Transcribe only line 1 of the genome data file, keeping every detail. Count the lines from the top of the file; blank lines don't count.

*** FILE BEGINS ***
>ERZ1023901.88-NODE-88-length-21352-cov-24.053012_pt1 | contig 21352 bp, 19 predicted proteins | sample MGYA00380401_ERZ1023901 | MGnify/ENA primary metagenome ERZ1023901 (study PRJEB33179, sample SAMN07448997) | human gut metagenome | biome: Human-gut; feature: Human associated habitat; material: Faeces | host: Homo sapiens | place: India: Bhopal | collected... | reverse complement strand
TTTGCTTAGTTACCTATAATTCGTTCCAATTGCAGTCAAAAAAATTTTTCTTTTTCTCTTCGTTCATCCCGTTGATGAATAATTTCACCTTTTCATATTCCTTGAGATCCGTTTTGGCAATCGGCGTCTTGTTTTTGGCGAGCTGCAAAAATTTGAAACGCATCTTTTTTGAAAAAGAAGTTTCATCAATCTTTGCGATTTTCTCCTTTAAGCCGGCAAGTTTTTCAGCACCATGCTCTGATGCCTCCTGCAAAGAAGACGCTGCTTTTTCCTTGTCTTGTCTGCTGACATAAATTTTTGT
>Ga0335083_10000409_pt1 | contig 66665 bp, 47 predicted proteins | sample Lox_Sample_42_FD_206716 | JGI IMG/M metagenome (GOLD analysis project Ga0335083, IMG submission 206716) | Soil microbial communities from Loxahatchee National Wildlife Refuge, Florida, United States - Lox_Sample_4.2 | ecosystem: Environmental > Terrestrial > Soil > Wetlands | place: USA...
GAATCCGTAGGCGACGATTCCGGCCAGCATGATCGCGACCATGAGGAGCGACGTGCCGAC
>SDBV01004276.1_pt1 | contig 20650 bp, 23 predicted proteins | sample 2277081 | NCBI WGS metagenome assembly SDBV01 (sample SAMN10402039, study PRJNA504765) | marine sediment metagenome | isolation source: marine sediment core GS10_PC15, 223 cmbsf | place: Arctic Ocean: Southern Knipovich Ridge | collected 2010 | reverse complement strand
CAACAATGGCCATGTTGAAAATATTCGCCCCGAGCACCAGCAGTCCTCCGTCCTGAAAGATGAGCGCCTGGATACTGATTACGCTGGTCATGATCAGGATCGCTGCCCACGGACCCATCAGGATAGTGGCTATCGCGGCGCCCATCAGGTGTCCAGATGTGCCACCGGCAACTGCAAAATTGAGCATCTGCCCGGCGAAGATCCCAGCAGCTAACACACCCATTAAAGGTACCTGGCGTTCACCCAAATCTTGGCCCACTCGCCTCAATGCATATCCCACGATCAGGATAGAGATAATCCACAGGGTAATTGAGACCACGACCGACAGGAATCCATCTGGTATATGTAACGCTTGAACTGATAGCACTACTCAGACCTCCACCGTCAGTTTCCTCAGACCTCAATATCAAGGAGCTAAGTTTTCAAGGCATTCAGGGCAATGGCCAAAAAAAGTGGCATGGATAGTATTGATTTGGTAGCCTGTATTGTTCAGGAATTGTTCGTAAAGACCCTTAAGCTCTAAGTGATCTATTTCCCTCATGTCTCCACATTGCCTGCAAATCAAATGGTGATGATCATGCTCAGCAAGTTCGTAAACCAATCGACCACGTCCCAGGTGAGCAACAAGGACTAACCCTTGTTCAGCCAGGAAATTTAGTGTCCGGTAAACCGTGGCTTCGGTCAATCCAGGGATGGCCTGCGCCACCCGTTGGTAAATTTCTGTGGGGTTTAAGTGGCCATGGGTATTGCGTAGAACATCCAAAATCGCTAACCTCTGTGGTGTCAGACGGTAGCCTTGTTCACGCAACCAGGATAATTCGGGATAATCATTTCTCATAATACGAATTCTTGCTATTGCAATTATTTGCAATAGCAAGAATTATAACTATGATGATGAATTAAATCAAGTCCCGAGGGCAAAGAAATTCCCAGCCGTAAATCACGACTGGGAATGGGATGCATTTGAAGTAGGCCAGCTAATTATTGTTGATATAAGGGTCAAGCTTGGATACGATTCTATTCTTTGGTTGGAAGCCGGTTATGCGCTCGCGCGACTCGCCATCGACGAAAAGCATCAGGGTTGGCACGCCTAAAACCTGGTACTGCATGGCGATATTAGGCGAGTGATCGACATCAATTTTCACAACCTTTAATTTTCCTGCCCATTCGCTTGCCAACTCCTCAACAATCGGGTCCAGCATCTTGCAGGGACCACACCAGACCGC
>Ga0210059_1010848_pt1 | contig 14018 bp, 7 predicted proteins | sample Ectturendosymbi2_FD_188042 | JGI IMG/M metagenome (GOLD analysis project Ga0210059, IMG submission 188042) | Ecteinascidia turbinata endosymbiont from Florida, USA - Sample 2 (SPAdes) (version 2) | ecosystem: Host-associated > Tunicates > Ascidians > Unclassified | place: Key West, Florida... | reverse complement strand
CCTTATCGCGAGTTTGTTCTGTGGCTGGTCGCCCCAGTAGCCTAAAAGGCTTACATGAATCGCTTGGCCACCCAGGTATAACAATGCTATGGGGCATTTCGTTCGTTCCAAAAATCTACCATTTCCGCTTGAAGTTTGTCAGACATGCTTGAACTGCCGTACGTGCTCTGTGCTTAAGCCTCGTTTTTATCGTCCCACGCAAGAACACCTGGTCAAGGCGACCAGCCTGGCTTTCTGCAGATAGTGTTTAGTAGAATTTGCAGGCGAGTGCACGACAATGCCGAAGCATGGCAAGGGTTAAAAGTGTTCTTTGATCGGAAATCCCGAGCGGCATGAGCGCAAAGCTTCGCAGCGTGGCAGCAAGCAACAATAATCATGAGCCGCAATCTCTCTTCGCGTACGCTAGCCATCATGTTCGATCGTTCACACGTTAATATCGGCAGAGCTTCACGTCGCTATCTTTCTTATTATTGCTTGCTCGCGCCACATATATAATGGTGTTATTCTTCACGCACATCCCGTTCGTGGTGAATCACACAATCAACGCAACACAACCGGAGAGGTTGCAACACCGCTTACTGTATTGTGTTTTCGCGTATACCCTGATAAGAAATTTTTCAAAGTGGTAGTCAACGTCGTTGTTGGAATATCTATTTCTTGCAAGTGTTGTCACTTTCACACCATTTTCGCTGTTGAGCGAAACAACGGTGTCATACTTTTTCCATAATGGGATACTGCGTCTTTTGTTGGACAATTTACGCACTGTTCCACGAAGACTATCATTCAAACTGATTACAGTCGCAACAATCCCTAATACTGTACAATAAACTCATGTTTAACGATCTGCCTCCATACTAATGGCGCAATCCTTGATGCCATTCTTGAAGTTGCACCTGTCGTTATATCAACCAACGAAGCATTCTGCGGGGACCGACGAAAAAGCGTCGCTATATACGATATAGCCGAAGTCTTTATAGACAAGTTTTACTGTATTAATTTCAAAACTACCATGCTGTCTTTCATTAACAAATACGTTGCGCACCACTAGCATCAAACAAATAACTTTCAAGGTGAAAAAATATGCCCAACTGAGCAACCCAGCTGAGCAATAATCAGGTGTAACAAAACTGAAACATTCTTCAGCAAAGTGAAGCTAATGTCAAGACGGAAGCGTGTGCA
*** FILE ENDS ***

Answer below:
>ERZ1023901.88-NODE-88-length-21352-cov-24.053012_pt1 | contig 21352 bp, 19 predicted proteins | sample MGYA00380401_ERZ1023901 | MGnify/ENA primary metagenome ERZ1023901 (study PRJEB33179, sample SAMN07448997) | human gut metagenome | biome: Human-gut; feature: Human associated habitat; material: Faeces | host: Homo sapiens | place: India: Bhopal | collected... | reverse complement strand